Ito, Karen L. (Karen Lee), 1947-. Lady friends: Hawaiian ways and the ties that define

Table of Contents

Publication Information

Paragraph Subjects (OCM)

Publication Information The main body of the Publication Information page contains all the metadata that HRAF holds for that document.

Author: Author's name as listed in Library of Congress records

Title: Lady friends: Hawaiian ways and the ties that define

Published By: Original publisher Ithaca: Cornell University Press. 1999. xi, 175 p.

By line: Author's name as appearing in the actual publication Karen L. Ito

HRAF Publication Information: New Haven, Conn.: Human Relations Area Files, 2003. Computer File

Culture: Culture name from the Outline of World Cultures (OWC) with the alphanumberic OWC identifier in parenthesis. Hawaiians (OV05)

Subjects: Document-level OCM identifiers given by the anthropology subject indexers at HRAF Gift giving (431); Etiquette (576); Ingroup antagonisms (578); Family (590); Informal in-group justice (627);

Abstract: Brief abstract written by HRAF anthropologists who have done the subject indexing for the document This is a study of six urban Hawaiian households. Ito interacted with household members, extended families, and friends; but focused on the mothers, who according to her, are the mainstays of the family. An important set of familial traditions is associated with interpersonal conflict. Disputes and their resolution are invoked by the metaphors 'entanglements' (HIHIA), 'loosening' (KALA), 'cutting' ('OKI), and 'to make right' (HO'OPONOPONO). Negative emotions, such as coldness, unkindness, jealousy, stinginess, and insincerity entangle and bind. They block the smooth functioning of social interactions on which reciprocity and community are based. Path-clearing ceremonies and clearing-the-way prayers are practiced to restore the set of positive emotions associated with the word ALOHA: love, generosity, affection, hospitality, empathy, and warmth. Ito argues that even though urban families are alienated from the land they are able to maintain their identity by practicing the above traditions.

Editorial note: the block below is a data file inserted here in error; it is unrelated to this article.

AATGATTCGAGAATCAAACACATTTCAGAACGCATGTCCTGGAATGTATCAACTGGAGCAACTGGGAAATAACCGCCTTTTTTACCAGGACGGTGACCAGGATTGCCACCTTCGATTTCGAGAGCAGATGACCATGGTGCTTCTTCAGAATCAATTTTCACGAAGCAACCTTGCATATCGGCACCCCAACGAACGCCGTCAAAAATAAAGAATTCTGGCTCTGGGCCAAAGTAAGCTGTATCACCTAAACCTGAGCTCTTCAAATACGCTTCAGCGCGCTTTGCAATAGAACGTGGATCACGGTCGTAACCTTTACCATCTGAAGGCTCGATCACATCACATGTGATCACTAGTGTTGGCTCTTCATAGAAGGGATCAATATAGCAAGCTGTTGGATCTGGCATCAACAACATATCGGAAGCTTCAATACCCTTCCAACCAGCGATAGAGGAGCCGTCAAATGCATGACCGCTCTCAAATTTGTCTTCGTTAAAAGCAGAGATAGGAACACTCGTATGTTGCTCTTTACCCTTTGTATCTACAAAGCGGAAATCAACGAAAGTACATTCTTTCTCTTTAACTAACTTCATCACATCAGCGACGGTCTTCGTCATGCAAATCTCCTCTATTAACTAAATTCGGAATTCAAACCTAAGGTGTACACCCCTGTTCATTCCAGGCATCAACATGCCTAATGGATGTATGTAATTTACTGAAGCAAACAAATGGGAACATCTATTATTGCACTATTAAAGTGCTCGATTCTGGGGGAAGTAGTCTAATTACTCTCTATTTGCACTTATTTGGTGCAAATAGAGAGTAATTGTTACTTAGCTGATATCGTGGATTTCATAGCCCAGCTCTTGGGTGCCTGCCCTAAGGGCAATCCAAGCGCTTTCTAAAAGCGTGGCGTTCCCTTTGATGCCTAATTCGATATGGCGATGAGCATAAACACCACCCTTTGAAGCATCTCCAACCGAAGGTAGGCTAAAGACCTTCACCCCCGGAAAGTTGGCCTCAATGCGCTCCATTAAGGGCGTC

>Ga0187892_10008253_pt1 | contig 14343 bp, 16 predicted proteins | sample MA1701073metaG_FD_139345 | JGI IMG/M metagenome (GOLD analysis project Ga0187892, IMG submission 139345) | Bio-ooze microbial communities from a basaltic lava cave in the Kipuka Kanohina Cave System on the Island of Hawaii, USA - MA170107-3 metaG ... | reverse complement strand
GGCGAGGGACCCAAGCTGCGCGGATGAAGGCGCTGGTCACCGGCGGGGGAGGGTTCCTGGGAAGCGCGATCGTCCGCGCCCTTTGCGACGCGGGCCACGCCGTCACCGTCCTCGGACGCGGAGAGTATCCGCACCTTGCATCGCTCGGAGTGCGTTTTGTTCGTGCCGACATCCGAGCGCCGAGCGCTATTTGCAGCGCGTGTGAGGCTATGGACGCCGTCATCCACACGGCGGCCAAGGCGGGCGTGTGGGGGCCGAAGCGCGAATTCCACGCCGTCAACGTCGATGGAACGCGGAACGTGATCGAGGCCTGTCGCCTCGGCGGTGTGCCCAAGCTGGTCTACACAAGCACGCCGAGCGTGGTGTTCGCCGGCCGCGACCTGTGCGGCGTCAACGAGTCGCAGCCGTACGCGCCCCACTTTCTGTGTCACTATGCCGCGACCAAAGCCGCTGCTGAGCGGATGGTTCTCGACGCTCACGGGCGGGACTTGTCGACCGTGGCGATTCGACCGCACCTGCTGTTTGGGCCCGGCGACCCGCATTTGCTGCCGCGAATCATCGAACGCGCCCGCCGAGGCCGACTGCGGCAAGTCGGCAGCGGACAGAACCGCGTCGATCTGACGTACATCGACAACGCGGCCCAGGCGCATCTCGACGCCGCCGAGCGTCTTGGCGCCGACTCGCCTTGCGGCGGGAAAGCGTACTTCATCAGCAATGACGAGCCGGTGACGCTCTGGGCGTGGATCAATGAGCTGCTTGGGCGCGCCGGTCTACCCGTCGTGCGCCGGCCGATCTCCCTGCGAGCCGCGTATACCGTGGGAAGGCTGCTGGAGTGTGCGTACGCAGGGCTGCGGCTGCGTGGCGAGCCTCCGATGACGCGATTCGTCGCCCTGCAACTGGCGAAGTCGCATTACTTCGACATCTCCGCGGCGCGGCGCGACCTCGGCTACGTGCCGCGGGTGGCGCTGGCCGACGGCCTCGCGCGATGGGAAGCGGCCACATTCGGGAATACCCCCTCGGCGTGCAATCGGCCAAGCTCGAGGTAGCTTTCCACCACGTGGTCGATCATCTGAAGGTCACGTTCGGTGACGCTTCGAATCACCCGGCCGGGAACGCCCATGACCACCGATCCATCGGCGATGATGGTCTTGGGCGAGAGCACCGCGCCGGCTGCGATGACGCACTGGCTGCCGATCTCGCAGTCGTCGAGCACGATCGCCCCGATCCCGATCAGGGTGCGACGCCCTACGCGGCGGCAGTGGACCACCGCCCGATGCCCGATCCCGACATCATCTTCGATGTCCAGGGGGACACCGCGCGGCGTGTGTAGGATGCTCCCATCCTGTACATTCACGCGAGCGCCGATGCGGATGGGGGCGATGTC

Document Number: HRAF's in-house numbering system derived from the processing order of documents 8

Document ID: HRAF's unique document identifier. The first part is the OWC identifier and the second part is the document number in three digits. ov05-008

Document Type: May include journal articles, essays, collections of essays, monographs or chapters/parts of monographs. Monograph

Language: Language that the document is written in English

Note: Includes bibliographical references (p. 155-171) and index

Field Date: The date the researcher conducted the fieldwork or archival research that produced the document 1973-1974

Evaluation: In this alphanumeric code, the first part designates the type of person writing the document, e.g. Ethnographer, Missionary, Archaeologist, Folklorist, Linguist, Indigene, and so on. The second part is a ranking done by HRAF anthropologists based on the strength of the source material on a scale of 1 to 5, as follows: 1 - poor; 2 - fair; 3 - good, useful data, but not uniformly excellent; 4 - excellent secondary data; 5 - excellent primary data Ethnologist-4,5

Analyst: The HRAF anthropologist who subject indexed the document and prepared other materials for the eHRAF culture/tradition collection. Ian Skoggard

Coverage Date: The date or dates that the information in the document pertains to (often not the same as the field date). 1970-1998

Coverage Place: Location of the research culture or tradition (often a smaller unit such as a band, community, or archaeological site) Kalihi, Honolulu, Hawaii, United States

LCSH: Library of Congress Subject Headings Hawaiians


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